Managing Depression Through Exercise

By: Nathan Milhoan

Physicians regularly include exercise as part of their course of action for managing depression. While an exercise program may not cure depression, it does encourage healthy coping strategies. Studies find that people who workout regularly receive a positive boost in how they feel physically and psychologically, which may help those with depression.

By exercising, your body will release endorphins. These endorphins act as analgesics that react with the receptors in your brain that reduce your perception of pain, and also as a sedative to relax your body. These endorphins are made in many parts of your body, including the brain and spinal cord. The endorphins work a lot like pain medicines by binding to the same neuron receptors, but when these receptors are activated, they do not lead to addiction or dependence as with pain medicines such as morphine.

Other benefits of exercise that relate to depression sufferers include increased energy levels, lowered blood pressure, and improved quality of sleep

Psychologically, exercise has proven to have many positive effects on people. After a person exercises, he or she tends to feel a sense of accomplishment, which, in turn, leads to an increase in self-esteem. Further psychological benefits of exercise for those with symptoms of depression include opportunities for positive interactions with others, a distraction from unpleasant thoughts, and stress reduction.

While depression can make it difficult to get motivated to take a shower, go to work, or even go grocery shopping. Learning how to set realistic goals allows a person to still be able to experience the benefits of exercise. Studies have found that adults who exercise at least 30 minutes per day, three to five days per week tend to experience significant improvements in their depression symptoms. To get yourself started, however, even smaller amounts of exercise can help in the short term. Begin with a shorter goal of 10-15 minutes each day. Do not make exercising become a burden that adds stress and anxiety to your life.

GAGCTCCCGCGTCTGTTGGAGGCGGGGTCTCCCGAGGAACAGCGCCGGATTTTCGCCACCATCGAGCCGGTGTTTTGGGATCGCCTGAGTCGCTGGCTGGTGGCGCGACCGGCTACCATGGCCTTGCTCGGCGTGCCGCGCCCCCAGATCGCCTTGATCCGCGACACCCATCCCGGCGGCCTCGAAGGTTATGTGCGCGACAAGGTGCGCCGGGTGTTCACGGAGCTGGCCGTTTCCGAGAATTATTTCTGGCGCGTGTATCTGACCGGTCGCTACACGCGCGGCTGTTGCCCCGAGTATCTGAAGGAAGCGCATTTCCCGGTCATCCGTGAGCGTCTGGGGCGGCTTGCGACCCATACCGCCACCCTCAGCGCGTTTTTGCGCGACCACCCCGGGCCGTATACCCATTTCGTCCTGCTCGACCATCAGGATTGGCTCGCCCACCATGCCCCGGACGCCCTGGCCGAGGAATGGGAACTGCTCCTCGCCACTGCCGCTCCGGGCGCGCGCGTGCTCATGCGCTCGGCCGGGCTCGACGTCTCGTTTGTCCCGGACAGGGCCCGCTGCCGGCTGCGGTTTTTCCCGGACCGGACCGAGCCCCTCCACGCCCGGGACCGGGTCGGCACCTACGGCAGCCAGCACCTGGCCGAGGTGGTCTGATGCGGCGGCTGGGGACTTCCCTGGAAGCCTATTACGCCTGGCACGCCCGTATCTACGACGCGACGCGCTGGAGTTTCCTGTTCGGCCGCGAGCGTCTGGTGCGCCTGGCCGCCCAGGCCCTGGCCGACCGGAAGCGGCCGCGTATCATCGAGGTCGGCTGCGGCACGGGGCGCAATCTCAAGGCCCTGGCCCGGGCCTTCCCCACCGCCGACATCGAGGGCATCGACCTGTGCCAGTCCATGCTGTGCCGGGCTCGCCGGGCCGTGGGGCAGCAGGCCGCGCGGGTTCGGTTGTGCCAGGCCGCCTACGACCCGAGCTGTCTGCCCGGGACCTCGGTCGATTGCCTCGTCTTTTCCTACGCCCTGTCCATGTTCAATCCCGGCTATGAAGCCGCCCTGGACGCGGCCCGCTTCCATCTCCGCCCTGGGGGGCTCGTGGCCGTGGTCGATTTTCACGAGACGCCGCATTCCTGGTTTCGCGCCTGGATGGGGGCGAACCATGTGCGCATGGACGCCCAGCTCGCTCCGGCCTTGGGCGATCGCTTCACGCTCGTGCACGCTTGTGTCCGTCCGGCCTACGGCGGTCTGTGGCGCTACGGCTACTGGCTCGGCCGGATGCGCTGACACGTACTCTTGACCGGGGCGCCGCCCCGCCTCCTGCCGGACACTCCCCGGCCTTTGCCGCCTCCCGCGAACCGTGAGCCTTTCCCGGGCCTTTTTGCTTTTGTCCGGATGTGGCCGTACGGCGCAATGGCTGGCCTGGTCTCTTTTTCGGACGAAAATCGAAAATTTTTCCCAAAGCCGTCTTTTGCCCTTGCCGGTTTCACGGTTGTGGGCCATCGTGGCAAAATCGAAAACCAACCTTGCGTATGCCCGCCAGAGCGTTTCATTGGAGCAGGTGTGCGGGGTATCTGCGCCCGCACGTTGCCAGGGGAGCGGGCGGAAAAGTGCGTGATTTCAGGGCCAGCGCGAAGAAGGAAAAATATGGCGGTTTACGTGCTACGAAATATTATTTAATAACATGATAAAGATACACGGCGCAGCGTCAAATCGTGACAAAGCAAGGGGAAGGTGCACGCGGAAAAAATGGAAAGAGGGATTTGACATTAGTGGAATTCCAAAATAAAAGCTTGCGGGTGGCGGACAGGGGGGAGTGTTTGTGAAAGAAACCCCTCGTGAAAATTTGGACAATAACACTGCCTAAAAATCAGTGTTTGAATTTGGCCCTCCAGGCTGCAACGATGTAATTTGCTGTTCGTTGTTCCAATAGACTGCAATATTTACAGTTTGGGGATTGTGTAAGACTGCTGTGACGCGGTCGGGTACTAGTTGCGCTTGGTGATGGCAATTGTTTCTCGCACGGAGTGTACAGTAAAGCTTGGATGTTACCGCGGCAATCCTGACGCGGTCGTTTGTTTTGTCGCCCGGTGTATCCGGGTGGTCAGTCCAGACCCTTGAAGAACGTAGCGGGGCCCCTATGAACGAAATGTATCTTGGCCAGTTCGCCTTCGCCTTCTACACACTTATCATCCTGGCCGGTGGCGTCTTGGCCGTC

If you base your exercise program on exercises that you enjoy, you will increase your chances of being successful in reaching your goals. Studies have shown that any exercise appears to positively impact the symptoms of depression, so focus on what you like to do. Some examples of moderate to vigorous exercises are walking or jogging, swimming, riding a bike, dancing, doing housework, basketball, tennis or volleyball.

If your lifestyle is suited for working out around other people in a gym setting, look into your local facilities. Depending on your personal goals, local gyms offer a variety of classes including yoga, kickboxing, and “spinning” (stationary bikes).

If you are more likely to exercise in the comfort of your own home, then assess your goals and decide what type of workouts you will be doing. There are excellent video workout routines that people have found success in, such as Core Secrets for stability ball core training, and P90X as a great total body workout program utilizing a relatively new concept of muscle confusion to prevent muscles from hitting a plateau.

Remember that, whatever you decide, be sure to mix up what you do often to prevent boredom with your exercise.

To learn more about the effects of exercise on depression, please visit

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